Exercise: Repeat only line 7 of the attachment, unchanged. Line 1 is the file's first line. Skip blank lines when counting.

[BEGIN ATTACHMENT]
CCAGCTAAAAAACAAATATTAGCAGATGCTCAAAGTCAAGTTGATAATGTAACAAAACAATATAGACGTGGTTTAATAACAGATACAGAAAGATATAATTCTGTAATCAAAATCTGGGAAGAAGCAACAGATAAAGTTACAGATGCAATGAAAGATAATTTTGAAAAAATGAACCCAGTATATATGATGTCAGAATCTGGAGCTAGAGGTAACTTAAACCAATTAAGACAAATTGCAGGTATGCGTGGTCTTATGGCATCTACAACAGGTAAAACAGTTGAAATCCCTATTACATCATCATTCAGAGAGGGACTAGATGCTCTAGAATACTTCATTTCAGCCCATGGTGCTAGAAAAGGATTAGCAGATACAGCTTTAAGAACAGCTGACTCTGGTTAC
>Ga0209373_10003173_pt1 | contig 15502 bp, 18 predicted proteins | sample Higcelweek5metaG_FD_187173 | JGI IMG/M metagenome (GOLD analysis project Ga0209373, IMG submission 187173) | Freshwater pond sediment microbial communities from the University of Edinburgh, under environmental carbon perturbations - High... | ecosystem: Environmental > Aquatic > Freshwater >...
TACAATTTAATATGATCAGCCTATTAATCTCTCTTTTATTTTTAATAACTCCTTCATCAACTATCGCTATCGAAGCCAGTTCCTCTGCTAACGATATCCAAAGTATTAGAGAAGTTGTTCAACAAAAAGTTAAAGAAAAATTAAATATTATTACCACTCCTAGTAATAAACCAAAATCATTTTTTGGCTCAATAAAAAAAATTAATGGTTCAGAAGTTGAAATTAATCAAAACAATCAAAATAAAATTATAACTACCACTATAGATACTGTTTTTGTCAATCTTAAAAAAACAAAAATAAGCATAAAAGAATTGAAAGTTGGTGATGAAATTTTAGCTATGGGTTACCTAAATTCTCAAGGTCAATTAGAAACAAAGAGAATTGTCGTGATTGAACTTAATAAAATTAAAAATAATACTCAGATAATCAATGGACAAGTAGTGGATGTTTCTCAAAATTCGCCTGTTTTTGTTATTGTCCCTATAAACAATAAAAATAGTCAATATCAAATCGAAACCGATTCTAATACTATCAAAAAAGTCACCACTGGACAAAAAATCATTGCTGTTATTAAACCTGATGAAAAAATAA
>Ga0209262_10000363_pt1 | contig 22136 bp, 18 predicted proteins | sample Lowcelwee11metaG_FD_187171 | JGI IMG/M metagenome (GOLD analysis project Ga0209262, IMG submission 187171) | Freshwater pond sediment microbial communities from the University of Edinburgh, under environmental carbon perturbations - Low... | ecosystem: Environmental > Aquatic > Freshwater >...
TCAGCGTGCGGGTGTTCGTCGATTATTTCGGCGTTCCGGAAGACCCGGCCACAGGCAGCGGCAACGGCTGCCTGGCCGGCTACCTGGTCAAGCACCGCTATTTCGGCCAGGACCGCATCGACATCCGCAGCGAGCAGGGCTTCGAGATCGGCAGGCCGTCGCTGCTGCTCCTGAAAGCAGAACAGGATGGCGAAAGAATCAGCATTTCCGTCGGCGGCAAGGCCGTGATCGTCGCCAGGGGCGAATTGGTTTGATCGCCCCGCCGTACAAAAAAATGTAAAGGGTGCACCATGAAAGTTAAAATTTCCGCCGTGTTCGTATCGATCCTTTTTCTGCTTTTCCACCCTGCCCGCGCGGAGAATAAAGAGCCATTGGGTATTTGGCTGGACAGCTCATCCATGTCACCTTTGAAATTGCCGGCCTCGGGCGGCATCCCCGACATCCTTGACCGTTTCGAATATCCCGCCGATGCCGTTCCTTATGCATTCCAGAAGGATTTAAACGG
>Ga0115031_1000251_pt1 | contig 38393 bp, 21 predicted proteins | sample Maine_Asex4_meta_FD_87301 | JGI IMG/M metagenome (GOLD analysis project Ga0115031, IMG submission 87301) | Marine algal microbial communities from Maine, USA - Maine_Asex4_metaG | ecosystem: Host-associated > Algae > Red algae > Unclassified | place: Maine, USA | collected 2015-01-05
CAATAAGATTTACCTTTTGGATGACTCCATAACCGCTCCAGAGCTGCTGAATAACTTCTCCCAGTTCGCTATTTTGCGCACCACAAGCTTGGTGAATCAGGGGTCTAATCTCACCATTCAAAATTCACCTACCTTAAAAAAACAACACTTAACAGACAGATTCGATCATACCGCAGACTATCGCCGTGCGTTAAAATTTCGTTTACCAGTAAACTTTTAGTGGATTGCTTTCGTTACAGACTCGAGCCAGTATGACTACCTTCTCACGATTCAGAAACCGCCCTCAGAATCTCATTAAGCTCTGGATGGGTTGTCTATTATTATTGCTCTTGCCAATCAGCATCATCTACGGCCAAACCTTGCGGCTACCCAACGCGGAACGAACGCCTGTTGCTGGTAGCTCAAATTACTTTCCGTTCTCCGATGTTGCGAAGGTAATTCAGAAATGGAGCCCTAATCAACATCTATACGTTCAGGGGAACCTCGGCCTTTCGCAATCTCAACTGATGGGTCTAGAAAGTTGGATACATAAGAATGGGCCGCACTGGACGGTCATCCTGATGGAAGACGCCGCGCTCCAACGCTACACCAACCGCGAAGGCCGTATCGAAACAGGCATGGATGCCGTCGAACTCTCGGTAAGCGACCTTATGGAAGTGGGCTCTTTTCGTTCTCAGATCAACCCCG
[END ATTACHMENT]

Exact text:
CAATAAGATTTACCTTTTGGATGACTCCATAACCGCTCCAGAGCTGCTGAATAACTTCTCCCAGTTCGCTATTTTGCGCACCACAAGCTTGGTGAATCAGGGGTCTAATCTCACCATTCAAAATTCACCTACCTTAAAAAAACAACACTTAACAGACAGATTCGATCATACCGCAGACTATCGCCGTGCGTTAAAATTTCGTTTACCAGTAAACTTTTAGTGGATTGCTTTCGTTACAGACTCGAGCCAGTATGACTACCTTCTCACGATTCAGAAACCGCCCTCAGAATCTCATTAAGCTCTGGATGGGTTGTCTATTATTATTGCTCTTGCCAATCAGCATCATCTACGGCCAAACCTTGCGGCTACCCAACGCGGAACGAACGCCTGTTGCTGGTAGCTCAAATTACTTTCCGTTCTCCGATGTTGCGAAGGTAATTCAGAAATGGAGCCCTAATCAACATCTATACGTTCAGGGGAACCTCGGCCTTTCGCAATCTCAACTGATGGGTCTAGAAAGTTGGATACATAAGAATGGGCCGCACTGGACGGTCATCCTGATGGAAGACGCCGCGCTCCAACGCTACACCAACCGCGAAGGCCGTATCGAAACAGGCATGGATGCCGTCGAACTCTCGGTAAGCGACCTTATGGAAGTGGGCTCTTTTCGTTCTCAGATCAACCCCG